Second, as an author. If the reviews are published and so is my Response, the same multiple-audiences issue rears its head. I’ll have a choice: either write the Response as usual for editors and reviewers, and have it not be very useful to broader readers; or write for its new audience at the cost of effort I’d rather put into another paper. Plus, I’m grateful for the way reviewers help me find and improve weaknesses in my paper. Why would I want readers to see the pre-improvement version? If you’re like me, you can think of an embarrassing blunder or two a reviewer has saved you from. Thanks, I’ll keep my trash bin out of my Zoom background….
Third, as a reader. Honestly, as a reader I don’t care – or rather, I don’t care directly, or much. I can’t imagine a case where I’m likely to dig into the supplements to read the reviews, and the response, and the original version – except perhaps to indulge in a little shameful schadenfreude. But I am wary of the trend to more and more and more supplemental material. It inevitably eithers consume more of our limited publishing resources, or dilutes those resources (including attention paid by authors, editors, typsetters, and so on.). Without conviction that it makes my overall reading experience any better, I’m left assuming that it will make it, in some admittedly fuzzy and modest way, worse.
Because I sort of enjoy arguing with myself, let me close with my best case in favour of open peer review. That case is that unlike most of the other writing forms we practice, peer review comes without an easily available corpus of examples. I can tell my students to find examples of papers they find useful and readable, and to emulate them. I can’t tell them that about peer reviews (or the Response to Reviews). Open peer review would, I admit, solve that problem – although it’s peculiar that I’ve never once hear an advocate offer this as an argument. Perhaps they realize that although this would solve the problem, it would be a spectacularly inefficient way to solve it.***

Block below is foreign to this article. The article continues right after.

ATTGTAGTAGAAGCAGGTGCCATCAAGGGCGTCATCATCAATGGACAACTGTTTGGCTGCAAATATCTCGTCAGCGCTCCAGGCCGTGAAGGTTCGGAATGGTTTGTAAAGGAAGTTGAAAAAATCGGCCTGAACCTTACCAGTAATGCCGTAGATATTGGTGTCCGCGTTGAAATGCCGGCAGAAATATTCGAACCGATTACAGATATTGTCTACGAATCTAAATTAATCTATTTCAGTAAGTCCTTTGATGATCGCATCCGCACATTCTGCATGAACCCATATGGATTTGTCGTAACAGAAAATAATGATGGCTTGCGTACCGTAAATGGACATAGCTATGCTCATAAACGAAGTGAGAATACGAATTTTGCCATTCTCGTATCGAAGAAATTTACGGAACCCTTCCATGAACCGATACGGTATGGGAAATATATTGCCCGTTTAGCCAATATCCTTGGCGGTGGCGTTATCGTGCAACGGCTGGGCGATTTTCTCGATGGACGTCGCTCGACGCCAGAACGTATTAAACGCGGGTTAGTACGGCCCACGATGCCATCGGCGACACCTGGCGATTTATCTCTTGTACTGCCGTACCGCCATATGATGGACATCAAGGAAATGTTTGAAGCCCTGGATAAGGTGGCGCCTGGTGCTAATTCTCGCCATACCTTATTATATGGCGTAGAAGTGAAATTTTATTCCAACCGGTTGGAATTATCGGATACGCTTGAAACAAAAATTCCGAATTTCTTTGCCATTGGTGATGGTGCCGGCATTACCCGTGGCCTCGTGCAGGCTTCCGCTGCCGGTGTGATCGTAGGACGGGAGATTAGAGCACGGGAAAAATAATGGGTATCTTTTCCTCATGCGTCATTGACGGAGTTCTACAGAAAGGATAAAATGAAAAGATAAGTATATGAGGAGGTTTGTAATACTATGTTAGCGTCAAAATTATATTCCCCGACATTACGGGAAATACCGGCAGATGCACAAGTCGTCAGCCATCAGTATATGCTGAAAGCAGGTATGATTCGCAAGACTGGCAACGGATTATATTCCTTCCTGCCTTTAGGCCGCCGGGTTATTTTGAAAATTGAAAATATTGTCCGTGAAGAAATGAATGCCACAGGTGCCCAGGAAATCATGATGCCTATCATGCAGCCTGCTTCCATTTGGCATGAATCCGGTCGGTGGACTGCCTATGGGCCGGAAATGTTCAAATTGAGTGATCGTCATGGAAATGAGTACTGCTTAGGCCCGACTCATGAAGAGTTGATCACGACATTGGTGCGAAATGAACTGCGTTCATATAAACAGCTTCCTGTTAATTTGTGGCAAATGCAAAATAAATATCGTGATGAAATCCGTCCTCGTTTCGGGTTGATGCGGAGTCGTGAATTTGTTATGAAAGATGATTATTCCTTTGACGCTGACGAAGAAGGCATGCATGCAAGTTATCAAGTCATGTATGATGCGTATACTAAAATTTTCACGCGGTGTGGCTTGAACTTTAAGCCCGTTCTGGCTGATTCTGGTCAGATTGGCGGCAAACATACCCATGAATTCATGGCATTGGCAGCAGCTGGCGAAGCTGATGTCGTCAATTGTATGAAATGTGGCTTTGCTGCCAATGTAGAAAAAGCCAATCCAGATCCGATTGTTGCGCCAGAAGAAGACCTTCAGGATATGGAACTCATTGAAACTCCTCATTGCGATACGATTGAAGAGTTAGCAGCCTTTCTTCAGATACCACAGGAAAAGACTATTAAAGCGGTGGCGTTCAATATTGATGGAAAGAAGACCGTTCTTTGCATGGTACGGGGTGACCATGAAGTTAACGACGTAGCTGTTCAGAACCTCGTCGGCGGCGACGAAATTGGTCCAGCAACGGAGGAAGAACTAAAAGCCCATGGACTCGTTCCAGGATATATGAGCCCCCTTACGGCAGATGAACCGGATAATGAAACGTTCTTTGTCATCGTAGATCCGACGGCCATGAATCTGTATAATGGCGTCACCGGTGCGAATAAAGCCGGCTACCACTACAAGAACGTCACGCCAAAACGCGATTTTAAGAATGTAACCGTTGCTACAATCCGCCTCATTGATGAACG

It’s your chance now: use the Replies to convince me I’m wrong. Until someone succeeds, though, journals that require reviewers to consent to publication of reviews won’t be getting reviews from me. Which is OK, really – there are a ton of journals after me (just as there are after you, I’m sure). Filling my available reviewing hours isn’t ever going to be a problem.
© Stephen Heard June 29, 2021
*^I decline a lot more because the journals request unreasonably fast turnaround from their reviewers. As you’ll know if you’ve been hanging around here, I routinely refuse any review request with a deadline shorter than three weeks.
**^Some of you may (correctly) diagnose this last bit as a slippery-slope argument. Oddly, labeling an argument “slippery slope” is widely taken as a reason to disregard it. Really, though, slippery-slope arguments are some of the most important ones. That’s because the slipperiness of the slope indicates that it isn’t easy to come up with a defensible answer. Some of our most important decisions involve how and where to stop near, or on, a slippery slope.
***^There are, by the way, some excellent guides to writing peer reviews. There’s some coverage in The Scientist’s Guide to Writing, but admittedly not much. This guide from the British Ecological Society is particularly good.